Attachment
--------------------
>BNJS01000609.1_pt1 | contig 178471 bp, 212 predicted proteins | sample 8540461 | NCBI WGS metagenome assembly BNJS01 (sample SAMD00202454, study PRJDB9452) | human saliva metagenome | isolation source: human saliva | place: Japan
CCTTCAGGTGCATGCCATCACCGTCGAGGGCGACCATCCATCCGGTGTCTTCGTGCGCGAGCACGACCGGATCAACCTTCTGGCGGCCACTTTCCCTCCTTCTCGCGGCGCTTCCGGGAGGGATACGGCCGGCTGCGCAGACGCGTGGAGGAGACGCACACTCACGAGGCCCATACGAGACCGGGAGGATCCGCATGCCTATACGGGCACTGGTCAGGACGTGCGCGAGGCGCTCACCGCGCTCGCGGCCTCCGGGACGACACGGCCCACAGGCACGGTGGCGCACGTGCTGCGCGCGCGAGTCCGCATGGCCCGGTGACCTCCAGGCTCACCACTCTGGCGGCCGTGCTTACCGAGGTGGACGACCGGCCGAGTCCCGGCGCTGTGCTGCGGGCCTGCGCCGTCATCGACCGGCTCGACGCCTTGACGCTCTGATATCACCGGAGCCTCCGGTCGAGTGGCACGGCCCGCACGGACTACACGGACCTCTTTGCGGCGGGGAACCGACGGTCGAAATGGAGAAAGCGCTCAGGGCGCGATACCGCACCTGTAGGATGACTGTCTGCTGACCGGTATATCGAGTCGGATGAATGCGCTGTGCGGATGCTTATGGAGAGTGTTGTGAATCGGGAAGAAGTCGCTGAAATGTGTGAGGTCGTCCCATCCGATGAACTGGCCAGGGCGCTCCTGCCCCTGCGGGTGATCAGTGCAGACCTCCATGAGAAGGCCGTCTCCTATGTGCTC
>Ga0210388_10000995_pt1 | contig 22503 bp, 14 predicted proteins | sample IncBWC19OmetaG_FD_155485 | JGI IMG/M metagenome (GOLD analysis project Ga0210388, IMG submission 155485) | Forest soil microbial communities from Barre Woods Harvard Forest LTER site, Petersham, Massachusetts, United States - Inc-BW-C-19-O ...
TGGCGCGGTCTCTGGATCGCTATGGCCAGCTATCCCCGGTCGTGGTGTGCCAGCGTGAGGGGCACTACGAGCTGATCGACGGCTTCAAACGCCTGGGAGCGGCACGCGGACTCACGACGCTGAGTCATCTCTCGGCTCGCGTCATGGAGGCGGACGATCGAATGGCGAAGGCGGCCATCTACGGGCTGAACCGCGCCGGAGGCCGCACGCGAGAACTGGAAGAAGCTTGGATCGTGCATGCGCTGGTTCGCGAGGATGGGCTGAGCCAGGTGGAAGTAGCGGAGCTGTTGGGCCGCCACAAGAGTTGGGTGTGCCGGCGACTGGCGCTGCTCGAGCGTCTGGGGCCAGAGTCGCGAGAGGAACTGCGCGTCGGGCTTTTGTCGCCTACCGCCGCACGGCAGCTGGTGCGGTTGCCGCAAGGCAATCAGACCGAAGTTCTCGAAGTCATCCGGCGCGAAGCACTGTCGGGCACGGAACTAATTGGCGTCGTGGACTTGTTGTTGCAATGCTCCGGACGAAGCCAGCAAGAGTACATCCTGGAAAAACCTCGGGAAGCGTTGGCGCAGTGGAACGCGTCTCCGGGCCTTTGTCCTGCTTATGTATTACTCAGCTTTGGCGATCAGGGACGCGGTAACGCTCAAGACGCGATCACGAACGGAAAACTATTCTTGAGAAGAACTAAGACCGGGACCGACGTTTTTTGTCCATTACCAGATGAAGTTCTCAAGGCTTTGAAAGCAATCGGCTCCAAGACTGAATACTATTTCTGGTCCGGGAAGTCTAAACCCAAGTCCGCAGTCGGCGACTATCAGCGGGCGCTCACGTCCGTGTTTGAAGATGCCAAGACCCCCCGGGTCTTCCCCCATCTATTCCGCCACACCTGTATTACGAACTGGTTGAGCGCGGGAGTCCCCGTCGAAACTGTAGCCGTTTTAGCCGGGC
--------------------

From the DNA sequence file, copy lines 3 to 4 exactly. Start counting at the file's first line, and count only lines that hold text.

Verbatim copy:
>Ga0210388_10000995_pt1 | contig 22503 bp, 14 predicted proteins | sample IncBWC19OmetaG_FD_155485 | JGI IMG/M metagenome (GOLD analysis project Ga0210388, IMG submission 155485) | Forest soil microbial communities from Barre Woods Harvard Forest LTER site, Petersham, Massachusetts, United States - Inc-BW-C-19-O ...
TGGCGCGGTCTCTGGATCGCTATGGCCAGCTATCCCCGGTCGTGGTGTGCCAGCGTGAGGGGCACTACGAGCTGATCGACGGCTTCAAACGCCTGGGAGCGGCACGCGGACTCACGACGCTGAGTCATCTCTCGGCTCGCGTCATGGAGGCGGACGATCGAATGGCGAAGGCGGCCATCTACGGGCTGAACCGCGCCGGAGGCCGCACGCGAGAACTGGAAGAAGCTTGGATCGTGCATGCGCTGGTTCGCGAGGATGGGCTGAGCCAGGTGGAAGTAGCGGAGCTGTTGGGCCGCCACAAGAGTTGGGTGTGCCGGCGACTGGCGCTGCTCGAGCGTCTGGGGCCAGAGTCGCGAGAGGAACTGCGCGTCGGGCTTTTGTCGCCTACCGCCGCACGGCAGCTGGTGCGGTTGCCGCAAGGCAATCAGACCGAAGTTCTCGAAGTCATCCGGCGCGAAGCACTGTCGGGCACGGAACTAATTGGCGTCGTGGACTTGTTGTTGCAATGCTCCGGACGAAGCCAGCAAGAGTACATCCTGGAAAAACCTCGGGAAGCGTTGGCGCAGTGGAACGCGTCTCCGGGCCTTTGTCCTGCTTATGTATTACTCAGCTTTGGCGATCAGGGACGCGGTAACGCTCAAGACGCGATCACGAACGGAAAACTATTCTTGAGAAGAACTAAGACCGGGACCGACGTTTTTTGTCCATTACCAGATGAAGTTCTCAAGGCTTTGAAAGCAATCGGCTCCAAGACTGAATACTATTTCTGGTCCGGGAAGTCTAAACCCAAGTCCGCAGTCGGCGACTATCAGCGGGCGCTCACGTCCGTGTTTGAAGATGCCAAGACCCCCCGGGTCTTCCCCCATCTATTCCGCCACACCTGTATTACGAACTGGTTGAGCGCGGGAGTCCCCGTCGAAACTGTAGCCGTTTTAGCCGGGC